FE as you will appreciate this is not the place place to discuss personal medical details, However from my experience I can assure you that there there are restrictions (in my case financial) on medical care.

  flycatcher1 23:09 04 Jan 2011

I can. A friend of ours has had a cateract operation on the NHS. An operation is required on the other eye but the NHS will only fund ONE eye operation in her area.
Luckily, although an elderly widow, she can afford to have the operation done privately.
Good job that she is not poor.

How much do we all pay the Management of the NHS?

  Forum Editor 23:17 04 Jan 2011

I quite understand, and I know that some treatments/surgical procedures are limited by budget. That's a government-imposed restriction, not a medical one.

  Forum Editor 23:37 04 Jan 2011

It's the same story - budgetary constraints. If you look at the mission statement of any of the Primary Care Trusts you'll see much the same thing, they all say that their aim is to provide the best possible medical care to the people they serve.

They don't add the words 'as far as we can, given the budget within which we must operate', because it's a given - all public services have to deliver what they can with what they have, in terms of financial resources. Limitations on treatments and procedures are the result of limitations on budgets.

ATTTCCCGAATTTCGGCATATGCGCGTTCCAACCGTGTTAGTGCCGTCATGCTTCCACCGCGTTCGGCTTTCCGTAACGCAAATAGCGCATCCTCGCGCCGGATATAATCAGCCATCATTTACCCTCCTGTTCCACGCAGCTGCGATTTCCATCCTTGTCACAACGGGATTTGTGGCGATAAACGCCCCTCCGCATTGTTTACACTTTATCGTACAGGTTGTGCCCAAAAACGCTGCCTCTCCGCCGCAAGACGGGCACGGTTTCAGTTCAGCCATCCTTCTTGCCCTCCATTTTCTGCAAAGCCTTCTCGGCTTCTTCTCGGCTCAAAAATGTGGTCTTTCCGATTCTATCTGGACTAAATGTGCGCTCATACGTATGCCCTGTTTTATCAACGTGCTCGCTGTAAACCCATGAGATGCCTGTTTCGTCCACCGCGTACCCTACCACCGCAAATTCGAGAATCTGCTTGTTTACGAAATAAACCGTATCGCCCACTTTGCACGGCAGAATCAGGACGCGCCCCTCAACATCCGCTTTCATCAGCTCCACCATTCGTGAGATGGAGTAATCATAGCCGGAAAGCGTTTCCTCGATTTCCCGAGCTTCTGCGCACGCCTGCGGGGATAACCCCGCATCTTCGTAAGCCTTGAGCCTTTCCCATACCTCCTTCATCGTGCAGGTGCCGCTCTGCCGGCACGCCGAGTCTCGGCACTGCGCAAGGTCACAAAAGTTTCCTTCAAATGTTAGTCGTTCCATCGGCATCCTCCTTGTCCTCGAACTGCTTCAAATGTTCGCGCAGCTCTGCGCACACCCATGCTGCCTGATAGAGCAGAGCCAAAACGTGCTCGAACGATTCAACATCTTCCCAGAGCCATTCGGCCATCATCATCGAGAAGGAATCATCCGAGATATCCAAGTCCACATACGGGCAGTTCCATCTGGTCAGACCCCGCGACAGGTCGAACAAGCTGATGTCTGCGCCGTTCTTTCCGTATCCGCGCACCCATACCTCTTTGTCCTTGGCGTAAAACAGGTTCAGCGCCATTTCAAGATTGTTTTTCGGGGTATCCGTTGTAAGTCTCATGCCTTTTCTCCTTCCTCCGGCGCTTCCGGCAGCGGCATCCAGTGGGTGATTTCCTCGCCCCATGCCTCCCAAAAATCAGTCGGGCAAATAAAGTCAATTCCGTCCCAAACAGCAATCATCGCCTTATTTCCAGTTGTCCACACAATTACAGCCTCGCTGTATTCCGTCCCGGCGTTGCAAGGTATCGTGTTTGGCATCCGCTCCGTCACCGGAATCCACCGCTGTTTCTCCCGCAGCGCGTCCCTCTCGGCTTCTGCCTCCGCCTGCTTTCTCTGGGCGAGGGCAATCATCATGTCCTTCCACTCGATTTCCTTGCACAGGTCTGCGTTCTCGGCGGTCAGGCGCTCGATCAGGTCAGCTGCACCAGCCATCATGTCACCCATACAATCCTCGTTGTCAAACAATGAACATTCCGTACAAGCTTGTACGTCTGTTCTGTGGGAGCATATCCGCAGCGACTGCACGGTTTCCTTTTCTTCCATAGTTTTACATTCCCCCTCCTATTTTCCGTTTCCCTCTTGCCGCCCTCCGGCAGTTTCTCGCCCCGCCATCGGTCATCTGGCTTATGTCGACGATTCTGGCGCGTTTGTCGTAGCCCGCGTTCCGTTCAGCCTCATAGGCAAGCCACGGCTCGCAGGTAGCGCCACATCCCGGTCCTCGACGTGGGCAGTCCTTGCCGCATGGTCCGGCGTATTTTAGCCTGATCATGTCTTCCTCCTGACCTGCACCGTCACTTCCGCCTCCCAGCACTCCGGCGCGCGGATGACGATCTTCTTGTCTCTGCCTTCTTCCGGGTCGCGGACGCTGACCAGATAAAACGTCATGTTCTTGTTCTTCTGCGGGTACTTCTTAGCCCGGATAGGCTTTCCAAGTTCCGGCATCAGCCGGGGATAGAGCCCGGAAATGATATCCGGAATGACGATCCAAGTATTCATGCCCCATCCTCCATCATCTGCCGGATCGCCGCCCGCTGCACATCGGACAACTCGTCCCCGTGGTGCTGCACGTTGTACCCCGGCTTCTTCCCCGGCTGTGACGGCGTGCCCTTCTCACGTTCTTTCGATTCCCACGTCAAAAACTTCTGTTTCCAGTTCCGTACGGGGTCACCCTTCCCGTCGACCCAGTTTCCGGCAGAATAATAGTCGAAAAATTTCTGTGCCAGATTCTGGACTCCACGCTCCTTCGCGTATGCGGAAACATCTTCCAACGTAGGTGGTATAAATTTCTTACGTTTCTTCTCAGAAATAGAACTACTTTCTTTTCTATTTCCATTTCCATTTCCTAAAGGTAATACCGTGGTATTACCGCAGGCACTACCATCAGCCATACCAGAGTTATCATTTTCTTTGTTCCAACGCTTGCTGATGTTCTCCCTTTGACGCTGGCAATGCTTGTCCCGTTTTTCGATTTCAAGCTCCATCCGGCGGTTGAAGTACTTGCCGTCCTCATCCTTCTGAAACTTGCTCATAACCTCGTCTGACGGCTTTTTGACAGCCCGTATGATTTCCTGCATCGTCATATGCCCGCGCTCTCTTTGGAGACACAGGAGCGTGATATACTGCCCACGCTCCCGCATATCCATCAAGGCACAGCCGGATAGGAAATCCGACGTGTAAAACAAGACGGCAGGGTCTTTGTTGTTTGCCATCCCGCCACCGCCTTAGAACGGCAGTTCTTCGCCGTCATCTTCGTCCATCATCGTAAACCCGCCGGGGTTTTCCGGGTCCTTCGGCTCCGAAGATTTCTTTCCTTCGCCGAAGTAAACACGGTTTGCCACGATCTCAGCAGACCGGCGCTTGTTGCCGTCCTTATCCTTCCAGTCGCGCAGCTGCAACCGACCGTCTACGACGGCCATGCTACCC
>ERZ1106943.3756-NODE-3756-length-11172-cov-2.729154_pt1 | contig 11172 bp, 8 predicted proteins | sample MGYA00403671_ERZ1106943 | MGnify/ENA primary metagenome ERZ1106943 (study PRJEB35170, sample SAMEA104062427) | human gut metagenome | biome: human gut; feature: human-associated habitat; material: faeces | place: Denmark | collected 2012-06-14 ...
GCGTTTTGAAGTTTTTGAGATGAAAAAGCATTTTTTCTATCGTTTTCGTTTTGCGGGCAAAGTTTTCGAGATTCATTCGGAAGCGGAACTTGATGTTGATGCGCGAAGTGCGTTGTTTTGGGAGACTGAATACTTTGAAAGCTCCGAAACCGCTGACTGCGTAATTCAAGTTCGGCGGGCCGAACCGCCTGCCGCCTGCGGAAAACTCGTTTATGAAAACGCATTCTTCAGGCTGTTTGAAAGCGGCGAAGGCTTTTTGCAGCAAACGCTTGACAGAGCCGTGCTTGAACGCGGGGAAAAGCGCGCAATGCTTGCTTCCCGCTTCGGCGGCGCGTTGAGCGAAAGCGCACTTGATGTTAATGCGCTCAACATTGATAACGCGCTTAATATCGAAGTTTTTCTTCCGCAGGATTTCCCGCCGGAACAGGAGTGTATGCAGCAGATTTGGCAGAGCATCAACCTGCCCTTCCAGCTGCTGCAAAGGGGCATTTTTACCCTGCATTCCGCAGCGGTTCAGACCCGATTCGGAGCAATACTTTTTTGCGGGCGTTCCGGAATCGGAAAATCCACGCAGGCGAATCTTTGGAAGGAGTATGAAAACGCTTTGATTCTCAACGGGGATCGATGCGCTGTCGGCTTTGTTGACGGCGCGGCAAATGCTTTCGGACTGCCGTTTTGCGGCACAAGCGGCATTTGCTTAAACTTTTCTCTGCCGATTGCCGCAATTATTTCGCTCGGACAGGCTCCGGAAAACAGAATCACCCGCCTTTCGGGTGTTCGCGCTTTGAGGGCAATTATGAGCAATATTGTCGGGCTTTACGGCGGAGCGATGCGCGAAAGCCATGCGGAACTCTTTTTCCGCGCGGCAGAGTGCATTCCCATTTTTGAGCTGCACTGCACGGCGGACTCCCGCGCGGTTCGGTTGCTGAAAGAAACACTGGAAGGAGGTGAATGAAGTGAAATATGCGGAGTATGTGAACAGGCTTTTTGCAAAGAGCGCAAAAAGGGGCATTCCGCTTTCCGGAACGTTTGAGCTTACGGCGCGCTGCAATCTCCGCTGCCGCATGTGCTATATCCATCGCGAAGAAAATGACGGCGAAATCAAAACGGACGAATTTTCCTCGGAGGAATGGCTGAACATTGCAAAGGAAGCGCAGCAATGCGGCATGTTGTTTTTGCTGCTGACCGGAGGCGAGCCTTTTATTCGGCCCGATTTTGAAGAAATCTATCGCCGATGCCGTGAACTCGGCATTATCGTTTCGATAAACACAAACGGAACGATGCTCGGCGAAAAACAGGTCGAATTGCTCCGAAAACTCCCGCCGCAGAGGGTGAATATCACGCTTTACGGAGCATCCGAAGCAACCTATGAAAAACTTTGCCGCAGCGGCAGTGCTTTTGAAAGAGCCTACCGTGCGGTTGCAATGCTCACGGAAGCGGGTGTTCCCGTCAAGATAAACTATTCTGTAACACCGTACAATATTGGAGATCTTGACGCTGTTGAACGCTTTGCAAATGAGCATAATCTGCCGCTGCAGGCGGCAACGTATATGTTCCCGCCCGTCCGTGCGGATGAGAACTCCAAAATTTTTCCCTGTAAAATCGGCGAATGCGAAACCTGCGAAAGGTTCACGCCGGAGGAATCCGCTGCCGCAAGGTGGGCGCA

The person I know in the NHS is the CEO of more than one Primary Care Trust, and she adheres strongly to the original purpose of the NHS, which was to provide a free, comprehensive healthcare service, with delivery at the point of need, regardless of the ability to pay.

Back in 1948 when the NHS came into being Aneurin Bevan accurately predicted that right from the start the problem would always be the same one. He said "we shall never have all we need and expectations will always exceed capacity. The service must always be changing, growing and improving – it must always appear inadequate".

He was right of course, and sometimes it seems a miracle that the NHS has survived at all, let alone become what it is today in terms of its size and scope.

What do we pay the NHS management? I don't know, but I do know that many of its senior managers could get more in the private healthcare industry. Believe it or not, there are many of them who remain working in the NHS because they care a great deal about what they do.

  flycatcher1 11:21 05 Jan 2011

My point about the cateract operation. Surely a relatively easy cateract operation to give an old person better sight should not be limited by cost when one considers what the NHS does spend money on.